Farewell, trio of trail­blaz­ers!

The Jakarta Post - - FRONT PAGE -

When Anies Baswedan is in­au­gu­rated as the new Jakarta gover­nor for the next five years on Mon­day, Jakar­tans, es­pe­cially, will miss three il­lus­tri­ous gover­nors who re­shaped the cap­i­tal city over the tur­bu­lent past five years: Joko “Jokowi” Wi­dodo, Ba­suki “Ahok” Tja­haja Pur­nama and Djarot Syai­ful Hi­dayat.

Hav­ing three gover­nors in the span of five years with lots of lega­cies, de­spite many un­fin­ished jobs and lin­ger­ing con­tro­ver­sies, will be fondly re­mem­bered for many, many years to come. The trio has laid the foun­da­tion for ac­count­able gov­ern­ment, a mer­i­to­cratic sys­tem and a more liv­able Jakarta.

Af­ter win­ning the 2012 gu­ber­na­to­rial elec­tion on the “new Jakarta” prom­ise, Jokowi and his deputy Ahok took Jakarta by storm with their “rev­o­lu­tion­ary” mer­i­to­cratic sys­tem in a bid to re­form an in­ef­fi­cient bu­reau­cracy per­ceived as cor­rupt. An­other sig­na­ture pro­gram is the “Jakarta smart card” scheme to help the poor with ac­cess to ed­u­ca­tion and the “Jakarta health card” to give the poor free ac­cess to health care. Jokowi’s most dar­ing mis­sion was to re­vive the devel­op­ment of the MRT, which his pre­de­ces­sors had ini­ti­ated but ground to a halt, due mainly to un­re­solved bud­getary con­straints.

Evic­tions of state land en­croach­ers to make way for the revitalization of the city’s no­to­ri­ously dirty rivers and lakes have met fierce re­sis­tance un­til to­day, al­though it is hard to deny that the ini­tia­tive has re­mark­ably im­proved the en­vi­ron­ment. Wide­spread in­un­da­tion that would crip­ple Jakarta streets and res­i­den­tial ar­eas has been sig­nif­i­cantly re­duced in re­cent years, thanks to well-main­tained wa­ter­ways and gut­ters.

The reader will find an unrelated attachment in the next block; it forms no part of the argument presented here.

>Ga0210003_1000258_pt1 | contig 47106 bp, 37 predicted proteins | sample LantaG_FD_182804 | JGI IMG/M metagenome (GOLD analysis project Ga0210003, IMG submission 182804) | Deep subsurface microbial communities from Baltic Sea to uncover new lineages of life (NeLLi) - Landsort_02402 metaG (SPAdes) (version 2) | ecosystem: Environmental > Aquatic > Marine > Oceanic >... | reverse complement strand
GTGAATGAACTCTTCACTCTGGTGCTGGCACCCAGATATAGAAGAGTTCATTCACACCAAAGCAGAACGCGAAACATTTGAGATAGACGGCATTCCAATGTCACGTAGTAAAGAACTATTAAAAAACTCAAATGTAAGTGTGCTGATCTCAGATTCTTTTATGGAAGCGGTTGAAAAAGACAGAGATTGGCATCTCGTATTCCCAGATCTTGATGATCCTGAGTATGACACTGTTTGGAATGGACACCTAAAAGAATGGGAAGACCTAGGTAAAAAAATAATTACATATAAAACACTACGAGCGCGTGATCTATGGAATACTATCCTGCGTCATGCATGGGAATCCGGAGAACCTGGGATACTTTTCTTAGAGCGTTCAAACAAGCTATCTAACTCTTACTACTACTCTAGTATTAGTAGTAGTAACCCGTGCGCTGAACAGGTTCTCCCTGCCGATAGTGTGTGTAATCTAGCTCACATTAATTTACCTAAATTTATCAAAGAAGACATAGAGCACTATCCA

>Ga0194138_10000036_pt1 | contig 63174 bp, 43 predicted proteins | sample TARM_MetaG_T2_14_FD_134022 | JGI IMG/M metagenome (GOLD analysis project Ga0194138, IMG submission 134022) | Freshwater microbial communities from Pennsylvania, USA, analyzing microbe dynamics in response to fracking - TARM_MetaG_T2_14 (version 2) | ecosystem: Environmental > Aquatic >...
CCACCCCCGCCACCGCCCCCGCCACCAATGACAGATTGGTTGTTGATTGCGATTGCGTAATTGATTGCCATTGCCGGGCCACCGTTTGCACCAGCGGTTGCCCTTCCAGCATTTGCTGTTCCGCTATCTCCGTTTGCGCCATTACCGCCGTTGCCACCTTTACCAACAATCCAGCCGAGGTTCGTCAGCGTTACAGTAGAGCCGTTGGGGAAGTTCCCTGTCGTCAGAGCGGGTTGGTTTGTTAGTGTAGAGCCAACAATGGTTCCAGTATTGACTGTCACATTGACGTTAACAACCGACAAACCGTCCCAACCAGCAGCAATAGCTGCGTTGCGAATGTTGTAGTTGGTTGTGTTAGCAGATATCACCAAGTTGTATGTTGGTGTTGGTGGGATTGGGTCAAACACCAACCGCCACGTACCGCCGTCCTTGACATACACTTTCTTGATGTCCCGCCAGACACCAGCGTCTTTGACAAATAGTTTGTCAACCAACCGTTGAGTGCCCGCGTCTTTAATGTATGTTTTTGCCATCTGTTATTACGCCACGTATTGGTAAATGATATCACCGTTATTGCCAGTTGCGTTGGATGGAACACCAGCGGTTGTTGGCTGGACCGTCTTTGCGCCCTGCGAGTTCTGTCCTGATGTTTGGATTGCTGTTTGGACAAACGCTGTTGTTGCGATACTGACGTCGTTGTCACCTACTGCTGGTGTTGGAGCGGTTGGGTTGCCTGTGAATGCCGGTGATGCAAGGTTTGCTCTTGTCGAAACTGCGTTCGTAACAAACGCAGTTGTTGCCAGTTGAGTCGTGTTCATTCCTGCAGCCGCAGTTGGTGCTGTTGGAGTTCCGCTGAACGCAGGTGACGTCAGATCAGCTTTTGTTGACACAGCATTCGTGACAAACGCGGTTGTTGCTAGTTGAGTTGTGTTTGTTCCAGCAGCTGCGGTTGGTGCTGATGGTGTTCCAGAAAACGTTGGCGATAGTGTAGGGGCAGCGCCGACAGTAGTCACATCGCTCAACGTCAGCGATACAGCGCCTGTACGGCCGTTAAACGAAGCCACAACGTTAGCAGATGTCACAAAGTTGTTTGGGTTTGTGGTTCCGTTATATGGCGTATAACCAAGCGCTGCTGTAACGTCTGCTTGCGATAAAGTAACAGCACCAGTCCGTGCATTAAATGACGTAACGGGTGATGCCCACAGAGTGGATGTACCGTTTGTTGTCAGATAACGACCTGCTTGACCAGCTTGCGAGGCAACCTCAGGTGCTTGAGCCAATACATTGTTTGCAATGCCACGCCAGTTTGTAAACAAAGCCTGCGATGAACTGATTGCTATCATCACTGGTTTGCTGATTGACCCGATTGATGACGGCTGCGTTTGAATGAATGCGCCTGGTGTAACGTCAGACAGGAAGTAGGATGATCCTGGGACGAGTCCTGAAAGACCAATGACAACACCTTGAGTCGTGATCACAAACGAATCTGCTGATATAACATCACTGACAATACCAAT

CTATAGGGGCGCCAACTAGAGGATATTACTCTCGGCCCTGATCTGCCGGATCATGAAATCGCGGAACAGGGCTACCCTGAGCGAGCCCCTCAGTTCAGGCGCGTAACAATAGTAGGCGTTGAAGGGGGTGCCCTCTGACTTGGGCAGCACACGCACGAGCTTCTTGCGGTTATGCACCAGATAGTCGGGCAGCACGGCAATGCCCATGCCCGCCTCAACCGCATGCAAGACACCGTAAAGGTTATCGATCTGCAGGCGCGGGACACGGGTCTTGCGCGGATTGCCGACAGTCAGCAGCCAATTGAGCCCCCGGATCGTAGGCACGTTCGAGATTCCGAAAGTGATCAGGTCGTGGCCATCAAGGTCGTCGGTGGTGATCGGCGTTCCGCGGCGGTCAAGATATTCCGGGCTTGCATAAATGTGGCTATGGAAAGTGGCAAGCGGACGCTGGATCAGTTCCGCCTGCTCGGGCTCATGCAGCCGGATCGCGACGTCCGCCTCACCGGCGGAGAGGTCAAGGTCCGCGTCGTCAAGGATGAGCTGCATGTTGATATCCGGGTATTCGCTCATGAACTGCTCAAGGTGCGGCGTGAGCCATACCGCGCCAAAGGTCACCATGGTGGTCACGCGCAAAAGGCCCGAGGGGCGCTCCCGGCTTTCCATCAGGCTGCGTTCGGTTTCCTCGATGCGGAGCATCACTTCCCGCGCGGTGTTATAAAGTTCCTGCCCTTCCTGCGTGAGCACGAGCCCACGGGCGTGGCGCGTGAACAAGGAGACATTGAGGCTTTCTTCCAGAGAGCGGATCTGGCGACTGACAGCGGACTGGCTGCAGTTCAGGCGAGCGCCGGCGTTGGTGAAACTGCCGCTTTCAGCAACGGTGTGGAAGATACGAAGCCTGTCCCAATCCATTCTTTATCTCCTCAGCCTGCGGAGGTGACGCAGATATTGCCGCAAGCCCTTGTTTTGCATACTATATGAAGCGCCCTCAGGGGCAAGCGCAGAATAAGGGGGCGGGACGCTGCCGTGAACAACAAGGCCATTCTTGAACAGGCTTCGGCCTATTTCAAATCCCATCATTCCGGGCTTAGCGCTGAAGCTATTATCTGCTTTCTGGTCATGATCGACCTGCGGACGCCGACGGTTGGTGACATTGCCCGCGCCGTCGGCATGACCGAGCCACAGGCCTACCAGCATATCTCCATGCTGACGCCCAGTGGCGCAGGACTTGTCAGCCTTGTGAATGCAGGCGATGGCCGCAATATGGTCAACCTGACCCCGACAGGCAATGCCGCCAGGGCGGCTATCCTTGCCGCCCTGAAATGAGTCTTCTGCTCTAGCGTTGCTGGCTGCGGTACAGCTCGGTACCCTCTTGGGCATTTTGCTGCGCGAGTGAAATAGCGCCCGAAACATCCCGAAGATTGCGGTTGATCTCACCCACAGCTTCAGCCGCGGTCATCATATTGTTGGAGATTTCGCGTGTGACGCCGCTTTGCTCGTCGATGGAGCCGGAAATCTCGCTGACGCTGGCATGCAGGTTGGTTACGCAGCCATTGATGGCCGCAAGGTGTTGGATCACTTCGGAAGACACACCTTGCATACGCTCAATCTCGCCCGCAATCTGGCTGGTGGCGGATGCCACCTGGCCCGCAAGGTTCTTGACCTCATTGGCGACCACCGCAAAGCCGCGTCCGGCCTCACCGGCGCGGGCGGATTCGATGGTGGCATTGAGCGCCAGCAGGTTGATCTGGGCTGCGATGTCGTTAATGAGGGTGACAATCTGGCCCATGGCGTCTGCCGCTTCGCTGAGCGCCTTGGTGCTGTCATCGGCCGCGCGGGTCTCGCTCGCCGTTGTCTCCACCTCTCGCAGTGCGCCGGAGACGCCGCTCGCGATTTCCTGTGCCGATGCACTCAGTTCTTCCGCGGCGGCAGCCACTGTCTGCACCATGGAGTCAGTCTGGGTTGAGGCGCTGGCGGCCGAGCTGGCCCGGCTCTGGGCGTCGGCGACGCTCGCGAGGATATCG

Af­ter Jokowi as­cended to the pres­i­dency in 2014, his works were con­tin­ued by Ahok, who was re­jected by hard­line Mus­lims sim­ply for be­ing a Chris­tian and of Chi­nese de­scent. He sig­na­ture schemes in­clude in­te­grated pub­lic ser­vices, e-bud­get­ing and e-gov­ern­ment sys­tems — all meant to min­i­mize cor­rup­tion. He also started the con­struc­tion of the light rail tran­sit (LRT) sys­tem.

His leg­endary ten­dency to pick a fight with his po­lit­i­cal foes ex­posed the acute cor­rup­tion that plagued the city ad­min­is­tra­tion and city coun­cil. In 2015, Ahok set In­done­sia on fire when he re­vealed that city coun­cilors had se­cretly added projects worth Rp 12 tril­lion to the pro­vin­cial bud­get. It is a shame that his epic run came to a halt when he was sent to jail for blas­phemy.

But his deputy and suc­ces­sor, Djarot, who led for the re­main­ing six months be­fore the five-year man­date comes to a close, proved that Ahok’s ab­sence did not mean the end of the world. Djarot has raced against time to ex­pe­dite the projects Jokowi and Ahok had started. He can lay claim to the suc­cess­ful com­ple­tion of ma­jor works, like 100 child-friendly pub­lic spa­ces (RPTRA), the Se­manggi In­ter­change and the ren­o­va­tion of the Monas (Na­tional Mon­u­ment) area.

There are nu­mer­ous jobs that the trio has failed to com­plete, as Djarot hands over the helm to Anies: The revitalization of the Cili­wung River, the MRT sys­tem, elec­tronic road pric­ing and the de­sali­na­tion of sea­wa­ter in Thou­sand Is­lands — just to name a few.

Jokowi, Ahok and Djarot have led Anies the way to trans­form Jakarta into a more liv­able megac­ity. Thank you, gen­tle­men!

Newspapers in English

Newspapers from Indonesia

© PressReader. All rights reserved.